New tool helps Prince George's County police train for dangerous situations

Prince George's County police now have a new tool to help them train for dangerous situations.

The Judgmental Enhancement Training System (JETS) will help officers train to make split second decisions.

JETS can generate 425 different scenarios, including an active shooter, a hostage situation, even threats of terrorism.

In turn, participants can decide how to respond, with a gun, a taser, pepper spray or with no weapon at all.

Lt. William Gleason, with the Prince George's County Police Department Training Education Division, said, "We can escalate the situations to make them worst case scenario. We call that stress inoculation or crisis rehearsal, or we can keep the scenarios mild mannered and let them use their communication skills to deescalate things."

Department officials say this software is better than any training program they've used in the past, because it's so interactive. The program also provides an instant video replay of the actions taken by officers in each scenario.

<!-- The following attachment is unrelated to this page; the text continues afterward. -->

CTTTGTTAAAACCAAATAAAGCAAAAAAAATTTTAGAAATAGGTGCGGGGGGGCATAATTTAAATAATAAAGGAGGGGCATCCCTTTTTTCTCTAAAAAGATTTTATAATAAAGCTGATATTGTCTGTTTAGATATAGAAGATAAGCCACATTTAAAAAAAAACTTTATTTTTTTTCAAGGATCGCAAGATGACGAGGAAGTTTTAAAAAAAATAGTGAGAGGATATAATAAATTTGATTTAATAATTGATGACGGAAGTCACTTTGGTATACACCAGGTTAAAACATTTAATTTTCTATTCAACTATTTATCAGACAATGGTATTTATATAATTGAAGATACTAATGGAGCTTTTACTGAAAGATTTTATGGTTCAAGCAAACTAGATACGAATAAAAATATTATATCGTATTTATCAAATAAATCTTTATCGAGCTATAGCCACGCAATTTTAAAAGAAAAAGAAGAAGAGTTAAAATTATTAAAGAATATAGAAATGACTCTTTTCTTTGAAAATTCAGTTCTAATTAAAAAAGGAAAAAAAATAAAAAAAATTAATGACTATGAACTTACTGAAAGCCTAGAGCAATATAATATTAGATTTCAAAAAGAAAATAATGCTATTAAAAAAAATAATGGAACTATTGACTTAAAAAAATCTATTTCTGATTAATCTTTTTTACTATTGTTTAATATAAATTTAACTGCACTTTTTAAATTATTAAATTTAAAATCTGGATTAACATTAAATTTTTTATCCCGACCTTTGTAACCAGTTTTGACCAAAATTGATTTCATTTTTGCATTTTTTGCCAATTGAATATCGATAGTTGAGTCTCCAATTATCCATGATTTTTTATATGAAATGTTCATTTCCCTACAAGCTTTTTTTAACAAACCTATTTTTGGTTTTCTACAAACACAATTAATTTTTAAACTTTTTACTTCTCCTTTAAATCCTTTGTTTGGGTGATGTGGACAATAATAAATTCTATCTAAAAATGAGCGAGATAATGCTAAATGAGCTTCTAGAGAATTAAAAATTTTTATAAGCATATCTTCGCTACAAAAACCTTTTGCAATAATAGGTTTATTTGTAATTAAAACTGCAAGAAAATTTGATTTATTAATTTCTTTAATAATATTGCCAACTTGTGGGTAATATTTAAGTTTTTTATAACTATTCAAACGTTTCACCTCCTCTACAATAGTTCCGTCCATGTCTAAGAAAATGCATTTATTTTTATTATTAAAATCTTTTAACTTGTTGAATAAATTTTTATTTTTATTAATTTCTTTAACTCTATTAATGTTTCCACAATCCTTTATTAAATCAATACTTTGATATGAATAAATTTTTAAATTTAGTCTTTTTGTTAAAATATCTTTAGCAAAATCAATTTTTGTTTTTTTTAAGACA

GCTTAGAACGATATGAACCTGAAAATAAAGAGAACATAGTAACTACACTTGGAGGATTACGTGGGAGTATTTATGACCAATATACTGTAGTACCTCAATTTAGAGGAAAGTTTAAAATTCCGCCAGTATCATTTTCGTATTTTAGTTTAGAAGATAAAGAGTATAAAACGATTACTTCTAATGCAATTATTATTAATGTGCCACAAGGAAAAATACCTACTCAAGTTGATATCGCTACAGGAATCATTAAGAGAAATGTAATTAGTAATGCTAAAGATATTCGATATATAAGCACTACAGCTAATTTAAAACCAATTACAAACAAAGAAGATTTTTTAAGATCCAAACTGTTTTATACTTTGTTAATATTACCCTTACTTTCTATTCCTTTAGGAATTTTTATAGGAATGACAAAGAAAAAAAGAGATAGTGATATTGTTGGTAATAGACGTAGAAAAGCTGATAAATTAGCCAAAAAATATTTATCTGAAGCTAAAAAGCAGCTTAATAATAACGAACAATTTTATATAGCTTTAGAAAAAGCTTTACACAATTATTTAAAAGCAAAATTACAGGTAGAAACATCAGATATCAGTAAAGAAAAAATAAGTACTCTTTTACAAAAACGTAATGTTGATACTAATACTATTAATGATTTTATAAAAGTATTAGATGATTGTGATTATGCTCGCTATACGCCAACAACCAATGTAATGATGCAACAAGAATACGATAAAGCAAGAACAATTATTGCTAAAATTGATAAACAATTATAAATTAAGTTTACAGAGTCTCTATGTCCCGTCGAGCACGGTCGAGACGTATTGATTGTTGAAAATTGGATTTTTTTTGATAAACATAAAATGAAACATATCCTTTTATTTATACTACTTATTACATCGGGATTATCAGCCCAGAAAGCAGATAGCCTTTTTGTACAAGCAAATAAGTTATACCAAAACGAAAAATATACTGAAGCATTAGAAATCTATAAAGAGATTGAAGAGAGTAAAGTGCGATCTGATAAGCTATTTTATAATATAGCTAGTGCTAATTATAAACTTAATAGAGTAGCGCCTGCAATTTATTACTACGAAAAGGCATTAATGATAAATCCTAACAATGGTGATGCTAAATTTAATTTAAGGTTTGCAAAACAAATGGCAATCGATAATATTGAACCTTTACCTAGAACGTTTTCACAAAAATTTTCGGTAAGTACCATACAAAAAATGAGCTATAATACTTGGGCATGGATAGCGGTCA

"Being able to turn that camera and show an officer his actions are vital, because a lot of them believe they do certain things in critical situations that they in fact may not have done," Major Mark Person, also with the PGPD Training Education Division, explained.

There's even a cannon that shoots small pellets at participants.

"...they realize they might have been vulnerable in a position where they might have been shot," Gleason added.

It's been a dangerous year for Prince George's County police.

Just last week, officers exchanged fire in College Park with a suspect they say was high on PCP.

"I've been on for 22 years. I've never seen so many encounters that we're having now where people are armed, and they're willing to shoot us," Person said. "Scenario-based training is really the future of law enforcement. This is going to save lives."

With that in mind, the newest police academy classes start using the program this week and will hit the streets in the fall.